Volume 33 Number 67
                 Produced: Wed Sep 27 20:20:58 US/Eastern 2000

Subjects Discussed In This Issue: 

         [Eli Linas]
Aleynu's Censored Phrase (2)
         [Shlomo Pick, Aryeh A. Frimer]
Artscroll Gemorah
         [Aharon Fischman]
"Daat Emet"
         [Daniel Cohn]
Men and wedding rings
         [Gershon Dubin]
Molad (2)
         [Mike Gerver, Menashe Elyashiv]
More book questions.
         [Shaya Potter]
Science in Gemara
         [Freda B Birnbaum]
         [Mike Gerver]


From: Eli Linas <linaseli@...>
Date: Wed, 27 Sep 2000 13:58:14 +0200
Subject: Re: Achan

I wrote:
>> <snip>According to another mesora, although not as reliable as the 
>> first, the second half was written by the infamous Achan, with his 
>> name being hinted to in the opening words, "*A*l *c*ain *n*ekaveh."

Perry Zamek replied:

>The term "infamous" as applied to Achan may be a little unfair. Yehoshua
>encourages Achan to confess his sin, which Achan does. Prior to Achan
>being executed, Yehoshua says to him: "The Lord shall trouble thee this
>day", which the Gemara in Perek Chelek (Sanhedrin) understands to mean
>that Achan dis not lose his portion in Olam Haba.
>In a sense, Achan plays a role similar to that of the Mekoshesh Etzim
>(the man gathering wood on Shabbat in the desert - Tzelofechad?) -- he
>teaches us the value of Vidui, even in the sure knowledge that he would
>be punished.

In my initial post, I noted the source for my comments was what Rav
Nebentzal, shlitta, wrote in his work Sichas l'Rosh HaShannah (available
in English, from Feldheim as Thoughts for Rosh HaShannah). He does not
seem inclined to view Achan charitably, despite the fact that he did
teshuvah, and composed the second half of Aleinu. He writes in part:
"Achan was responsible for the ruinous delay of the fulfillment of the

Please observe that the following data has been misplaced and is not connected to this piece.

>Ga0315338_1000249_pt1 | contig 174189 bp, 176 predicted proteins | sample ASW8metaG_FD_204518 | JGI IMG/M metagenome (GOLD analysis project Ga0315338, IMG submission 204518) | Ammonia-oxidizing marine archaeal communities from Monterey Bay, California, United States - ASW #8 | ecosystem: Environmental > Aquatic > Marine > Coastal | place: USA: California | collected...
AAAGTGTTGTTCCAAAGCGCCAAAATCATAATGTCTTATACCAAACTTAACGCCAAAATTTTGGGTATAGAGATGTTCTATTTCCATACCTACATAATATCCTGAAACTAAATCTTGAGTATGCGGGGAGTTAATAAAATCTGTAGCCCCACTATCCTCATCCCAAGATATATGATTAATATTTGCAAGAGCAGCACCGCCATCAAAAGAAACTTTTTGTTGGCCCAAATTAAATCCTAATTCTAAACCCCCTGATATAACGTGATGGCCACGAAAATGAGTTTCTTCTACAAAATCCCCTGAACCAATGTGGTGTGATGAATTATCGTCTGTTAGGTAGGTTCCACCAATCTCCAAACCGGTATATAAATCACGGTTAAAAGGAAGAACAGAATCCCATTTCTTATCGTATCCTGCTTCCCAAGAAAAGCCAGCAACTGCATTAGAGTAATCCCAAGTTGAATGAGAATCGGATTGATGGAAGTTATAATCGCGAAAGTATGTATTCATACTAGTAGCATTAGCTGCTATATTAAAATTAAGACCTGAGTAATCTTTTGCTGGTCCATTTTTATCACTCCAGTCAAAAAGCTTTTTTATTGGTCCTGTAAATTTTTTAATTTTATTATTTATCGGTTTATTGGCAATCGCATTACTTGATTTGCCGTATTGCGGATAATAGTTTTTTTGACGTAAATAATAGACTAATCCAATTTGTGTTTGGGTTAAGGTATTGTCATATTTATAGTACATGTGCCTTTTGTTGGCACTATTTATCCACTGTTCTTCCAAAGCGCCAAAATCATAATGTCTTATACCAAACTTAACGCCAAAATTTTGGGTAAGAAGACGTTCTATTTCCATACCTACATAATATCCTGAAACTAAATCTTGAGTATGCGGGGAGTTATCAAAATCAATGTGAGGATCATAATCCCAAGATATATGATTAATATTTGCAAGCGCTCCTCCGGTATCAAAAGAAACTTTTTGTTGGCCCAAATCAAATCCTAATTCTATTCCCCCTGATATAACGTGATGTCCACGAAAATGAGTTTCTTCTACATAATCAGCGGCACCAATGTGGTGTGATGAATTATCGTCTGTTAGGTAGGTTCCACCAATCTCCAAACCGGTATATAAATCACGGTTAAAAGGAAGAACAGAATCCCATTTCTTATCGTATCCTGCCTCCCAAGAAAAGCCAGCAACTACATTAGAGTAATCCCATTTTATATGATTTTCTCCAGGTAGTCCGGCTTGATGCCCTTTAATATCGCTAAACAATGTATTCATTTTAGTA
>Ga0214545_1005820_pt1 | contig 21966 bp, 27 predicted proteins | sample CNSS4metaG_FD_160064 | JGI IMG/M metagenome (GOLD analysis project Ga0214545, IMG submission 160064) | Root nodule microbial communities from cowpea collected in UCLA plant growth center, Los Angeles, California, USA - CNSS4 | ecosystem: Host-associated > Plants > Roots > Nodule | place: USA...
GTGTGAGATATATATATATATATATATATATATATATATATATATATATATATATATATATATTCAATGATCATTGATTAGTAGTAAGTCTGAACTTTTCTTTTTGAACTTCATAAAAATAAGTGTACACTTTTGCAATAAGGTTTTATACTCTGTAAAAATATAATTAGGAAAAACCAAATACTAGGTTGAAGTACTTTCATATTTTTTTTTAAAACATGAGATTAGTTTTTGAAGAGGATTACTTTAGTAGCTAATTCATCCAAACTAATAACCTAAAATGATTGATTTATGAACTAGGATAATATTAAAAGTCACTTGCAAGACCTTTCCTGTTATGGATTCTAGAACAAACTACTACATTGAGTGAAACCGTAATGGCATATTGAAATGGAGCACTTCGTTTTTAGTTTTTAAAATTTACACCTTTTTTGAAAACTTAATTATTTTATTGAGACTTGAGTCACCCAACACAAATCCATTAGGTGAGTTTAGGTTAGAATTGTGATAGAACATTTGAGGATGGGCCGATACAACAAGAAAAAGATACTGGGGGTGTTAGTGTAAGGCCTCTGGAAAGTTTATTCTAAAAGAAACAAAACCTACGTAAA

Jewish people's destiny. His transgression ... was the direct cause of
numerous injuries...  Although... Ai was later dealt an everlasting
blow, irreperable damage had been done. The Nations... were left with
the impression that Hashem's people were just like any other: sometimes
victorious, and sometimes vanquished... There was no longer anyone to
make kiddush Hashem in the world... We can now understand the state of
shock which gripped the people after... [the defeat at] Ai... [that was]
expressed by Yehoshua... [which] seem unnecessariy harsh... Yehoshua
felt it would have been better to remain on the Eastern bank of the
Jordan rather than have experienced such a terrible chillul
Hashem... Although the transgression was rectified with Achon's stoning
and the subsequent victory at Ai, it was impossible to turn back the
clock... This is why Achan composed this prayer, expressing longing for
a future revelation of Hashem... [He] understood that his ation had
served to psotpone the time when "all humanity will cal upon Your Name."
A complete revelation of HaShem's glory would not take place in the
immediate future.  As Perry writes, the commentators view the m'koshesh
charitably, however, this was not the case with Achan. Nothing compares
to chillul Hashem.

Eli Linas   


From: Shlomo Pick <picksh@...>
Date: Wed, 27 Sep 2000 16:41:23 +0200
Subject: re: Aleynu's Censored Phrase

In the past I had asked a number of posekim in Bnei Brak and the
consensus was that leaving out "shem mishtakhavim lehevel variq
umitpalalim le-el lo yoshia" in the aleinu of malkiot would be an
infraction of the prohibition of changing the text of blessing (assur